[From ws15/08 p. 14 for Oct. 5 -11]
“Even if it should delay, keep in expectation of it!” – Hab. 2:3
Jesus repeatedly told us to keep on the watch and be in expectation of his return. (Mt. 24:42; Lu 21:34-36) However, he also warned us about false prophets promoting false expectations. (Mt 24:23-28)
The first review question for this article is: “What reasons do we have for being confident that we are living in the last days?” (page 14)
Jehovah’s Witnesses believe the last days began in 1914. That is what I believed until very recently.
Paragraph 2 states: “God’s present-day servants also keep in expectation, for prophecies about the Messiah are still undergoing fulfillment.”
Variations of this statement—that Messianic or Last Days prophecies are still being fulfilled—are made four times in this article, but we are never given specifics nor proof.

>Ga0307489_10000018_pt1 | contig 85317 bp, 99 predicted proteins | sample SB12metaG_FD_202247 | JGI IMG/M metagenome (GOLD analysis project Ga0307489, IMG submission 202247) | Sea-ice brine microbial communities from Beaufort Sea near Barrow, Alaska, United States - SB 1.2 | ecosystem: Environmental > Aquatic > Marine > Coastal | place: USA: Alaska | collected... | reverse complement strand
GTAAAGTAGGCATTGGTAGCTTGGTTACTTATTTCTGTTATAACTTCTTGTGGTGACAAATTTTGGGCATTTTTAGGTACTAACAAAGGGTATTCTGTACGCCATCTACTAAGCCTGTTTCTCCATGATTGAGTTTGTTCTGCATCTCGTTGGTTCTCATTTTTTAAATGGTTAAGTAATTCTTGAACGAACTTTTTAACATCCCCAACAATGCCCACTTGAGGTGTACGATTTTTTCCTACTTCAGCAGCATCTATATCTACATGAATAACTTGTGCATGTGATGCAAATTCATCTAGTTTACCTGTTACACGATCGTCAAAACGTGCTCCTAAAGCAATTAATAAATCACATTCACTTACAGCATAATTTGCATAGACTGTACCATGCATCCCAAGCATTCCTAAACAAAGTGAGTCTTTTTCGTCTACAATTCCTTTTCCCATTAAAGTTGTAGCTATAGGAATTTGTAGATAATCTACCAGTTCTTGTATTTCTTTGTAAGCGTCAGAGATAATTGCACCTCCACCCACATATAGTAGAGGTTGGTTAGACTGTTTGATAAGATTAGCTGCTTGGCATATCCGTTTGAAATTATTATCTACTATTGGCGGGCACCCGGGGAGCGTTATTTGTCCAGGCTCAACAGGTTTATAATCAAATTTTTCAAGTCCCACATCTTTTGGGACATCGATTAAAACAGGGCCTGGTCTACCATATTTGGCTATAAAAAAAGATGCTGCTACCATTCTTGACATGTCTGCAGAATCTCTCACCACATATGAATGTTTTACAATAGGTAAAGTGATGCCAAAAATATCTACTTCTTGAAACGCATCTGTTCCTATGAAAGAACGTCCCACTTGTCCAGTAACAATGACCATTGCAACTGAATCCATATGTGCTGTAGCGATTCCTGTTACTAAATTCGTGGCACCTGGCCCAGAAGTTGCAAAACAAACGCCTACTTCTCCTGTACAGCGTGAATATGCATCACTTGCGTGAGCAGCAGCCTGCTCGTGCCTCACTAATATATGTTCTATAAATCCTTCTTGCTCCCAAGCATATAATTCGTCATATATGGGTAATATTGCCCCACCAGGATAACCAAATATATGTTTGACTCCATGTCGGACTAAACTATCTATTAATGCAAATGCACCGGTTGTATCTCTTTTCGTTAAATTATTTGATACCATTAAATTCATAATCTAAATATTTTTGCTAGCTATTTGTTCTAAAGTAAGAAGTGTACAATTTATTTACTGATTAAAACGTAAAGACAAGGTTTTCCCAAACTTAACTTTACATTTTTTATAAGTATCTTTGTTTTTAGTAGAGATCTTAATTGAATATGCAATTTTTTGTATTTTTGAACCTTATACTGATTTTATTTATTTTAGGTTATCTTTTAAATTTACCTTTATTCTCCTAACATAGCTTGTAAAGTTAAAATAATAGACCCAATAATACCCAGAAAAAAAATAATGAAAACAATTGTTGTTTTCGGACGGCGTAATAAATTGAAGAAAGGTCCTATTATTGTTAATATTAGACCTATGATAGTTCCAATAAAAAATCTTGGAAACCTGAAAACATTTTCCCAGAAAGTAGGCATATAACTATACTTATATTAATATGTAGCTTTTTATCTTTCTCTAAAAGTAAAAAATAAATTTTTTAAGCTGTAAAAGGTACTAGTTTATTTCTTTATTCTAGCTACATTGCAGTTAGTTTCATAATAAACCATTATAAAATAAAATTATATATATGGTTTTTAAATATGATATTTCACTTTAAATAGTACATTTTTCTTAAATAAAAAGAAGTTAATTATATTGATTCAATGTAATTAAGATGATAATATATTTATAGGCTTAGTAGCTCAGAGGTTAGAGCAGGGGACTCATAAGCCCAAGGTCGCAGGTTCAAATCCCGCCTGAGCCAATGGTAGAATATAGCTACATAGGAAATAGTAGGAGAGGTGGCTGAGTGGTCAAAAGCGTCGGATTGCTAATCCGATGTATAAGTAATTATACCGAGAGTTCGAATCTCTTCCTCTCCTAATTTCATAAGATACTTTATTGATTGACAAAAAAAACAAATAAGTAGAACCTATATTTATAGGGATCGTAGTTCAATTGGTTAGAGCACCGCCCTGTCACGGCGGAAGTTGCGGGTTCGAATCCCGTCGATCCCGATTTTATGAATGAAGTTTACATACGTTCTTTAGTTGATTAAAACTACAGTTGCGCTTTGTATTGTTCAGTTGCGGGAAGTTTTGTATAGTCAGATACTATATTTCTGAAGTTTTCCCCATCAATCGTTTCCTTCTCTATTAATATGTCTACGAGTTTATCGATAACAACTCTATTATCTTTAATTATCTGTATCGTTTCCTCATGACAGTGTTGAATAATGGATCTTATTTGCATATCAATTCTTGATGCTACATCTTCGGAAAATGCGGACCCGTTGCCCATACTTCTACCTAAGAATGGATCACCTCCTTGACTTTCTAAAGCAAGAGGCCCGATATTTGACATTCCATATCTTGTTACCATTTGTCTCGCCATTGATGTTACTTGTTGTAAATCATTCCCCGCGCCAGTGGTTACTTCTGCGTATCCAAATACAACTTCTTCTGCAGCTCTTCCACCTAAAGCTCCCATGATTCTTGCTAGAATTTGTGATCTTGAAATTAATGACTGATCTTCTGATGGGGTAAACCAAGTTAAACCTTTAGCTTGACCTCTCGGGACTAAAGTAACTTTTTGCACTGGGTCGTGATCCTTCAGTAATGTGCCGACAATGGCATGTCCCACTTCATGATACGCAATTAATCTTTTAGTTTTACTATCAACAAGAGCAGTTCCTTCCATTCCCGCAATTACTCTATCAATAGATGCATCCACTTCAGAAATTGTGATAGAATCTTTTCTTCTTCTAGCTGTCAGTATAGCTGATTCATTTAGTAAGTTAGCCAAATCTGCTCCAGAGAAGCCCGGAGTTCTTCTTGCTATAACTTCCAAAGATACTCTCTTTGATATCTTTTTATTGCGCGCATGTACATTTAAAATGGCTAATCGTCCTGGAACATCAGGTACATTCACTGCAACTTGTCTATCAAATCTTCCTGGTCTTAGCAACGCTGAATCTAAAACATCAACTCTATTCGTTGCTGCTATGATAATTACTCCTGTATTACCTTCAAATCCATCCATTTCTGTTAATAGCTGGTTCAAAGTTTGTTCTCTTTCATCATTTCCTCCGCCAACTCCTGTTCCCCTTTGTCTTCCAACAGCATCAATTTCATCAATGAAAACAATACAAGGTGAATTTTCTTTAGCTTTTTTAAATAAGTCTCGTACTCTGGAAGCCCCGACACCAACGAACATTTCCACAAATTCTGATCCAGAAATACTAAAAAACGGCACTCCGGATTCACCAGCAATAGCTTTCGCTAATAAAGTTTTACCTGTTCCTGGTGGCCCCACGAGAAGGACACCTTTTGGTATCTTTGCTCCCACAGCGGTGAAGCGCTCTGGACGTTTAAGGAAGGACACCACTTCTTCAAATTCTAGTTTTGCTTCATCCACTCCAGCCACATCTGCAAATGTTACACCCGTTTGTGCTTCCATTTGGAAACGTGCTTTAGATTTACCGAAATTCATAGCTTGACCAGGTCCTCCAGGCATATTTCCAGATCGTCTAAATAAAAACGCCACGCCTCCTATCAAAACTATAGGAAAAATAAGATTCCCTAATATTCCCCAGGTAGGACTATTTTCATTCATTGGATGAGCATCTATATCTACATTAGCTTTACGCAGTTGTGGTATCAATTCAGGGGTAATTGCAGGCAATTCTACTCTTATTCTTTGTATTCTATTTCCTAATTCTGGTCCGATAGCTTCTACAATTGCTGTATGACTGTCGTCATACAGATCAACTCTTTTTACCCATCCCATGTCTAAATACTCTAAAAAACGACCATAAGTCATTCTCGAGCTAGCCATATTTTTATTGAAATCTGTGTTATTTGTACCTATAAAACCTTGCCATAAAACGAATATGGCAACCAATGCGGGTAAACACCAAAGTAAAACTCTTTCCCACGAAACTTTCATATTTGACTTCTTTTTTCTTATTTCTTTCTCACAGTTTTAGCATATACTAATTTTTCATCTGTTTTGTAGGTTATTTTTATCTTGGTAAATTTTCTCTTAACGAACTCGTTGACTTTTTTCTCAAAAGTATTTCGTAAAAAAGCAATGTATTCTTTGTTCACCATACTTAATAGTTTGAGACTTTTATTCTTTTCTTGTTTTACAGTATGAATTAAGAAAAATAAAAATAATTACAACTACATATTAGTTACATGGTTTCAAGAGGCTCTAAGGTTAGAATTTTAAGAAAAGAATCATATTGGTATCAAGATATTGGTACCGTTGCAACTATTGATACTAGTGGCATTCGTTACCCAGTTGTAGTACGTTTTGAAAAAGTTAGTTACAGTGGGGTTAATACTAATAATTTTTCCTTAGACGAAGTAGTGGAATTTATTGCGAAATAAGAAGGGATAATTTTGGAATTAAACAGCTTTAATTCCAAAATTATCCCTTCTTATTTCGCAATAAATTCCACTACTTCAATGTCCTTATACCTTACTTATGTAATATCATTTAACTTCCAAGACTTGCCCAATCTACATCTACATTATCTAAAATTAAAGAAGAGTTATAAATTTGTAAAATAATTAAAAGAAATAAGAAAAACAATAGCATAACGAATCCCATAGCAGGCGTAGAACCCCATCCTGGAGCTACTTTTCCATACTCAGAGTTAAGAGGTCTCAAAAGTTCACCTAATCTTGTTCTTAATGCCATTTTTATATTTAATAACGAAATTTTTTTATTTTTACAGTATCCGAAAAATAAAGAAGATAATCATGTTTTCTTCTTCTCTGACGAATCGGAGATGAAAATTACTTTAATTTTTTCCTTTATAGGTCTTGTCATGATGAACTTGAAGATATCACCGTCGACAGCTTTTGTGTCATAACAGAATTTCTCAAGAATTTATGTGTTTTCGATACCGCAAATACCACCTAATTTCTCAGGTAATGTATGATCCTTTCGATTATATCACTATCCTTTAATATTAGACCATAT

Why Keep in Expectation?
Paragraph 4 states: “That in itself is a good reason to remain in expectation—Jesus told us to do so! In this regard, Jehovah’s organization has set an example. Its publications have consistently exhorted us to ‘await and keep close in mind the presence of the day of Jehovah’ and to fix our hope on God’s promised new world.”
What kind of example has the Organization set with regard to keeping in expectation? Is it one we should esteem and emulate? Perhaps not, since from Russell’s day a key feature of our faith has been setting up false expectations. For example, 1799 was held to be the start of the last days, with 1874 (not 1914) being the start of Christ’s invisible presence, and 1878 being the year of his heavenly enthronement, leaving 1914 as the date for Christ’s return and the start of the great tribulation. “This generation” was then believed to be about 36 years in length measuring from 1878 to 1914. (The idea of overlapping generations would not become necessary for 140 years.)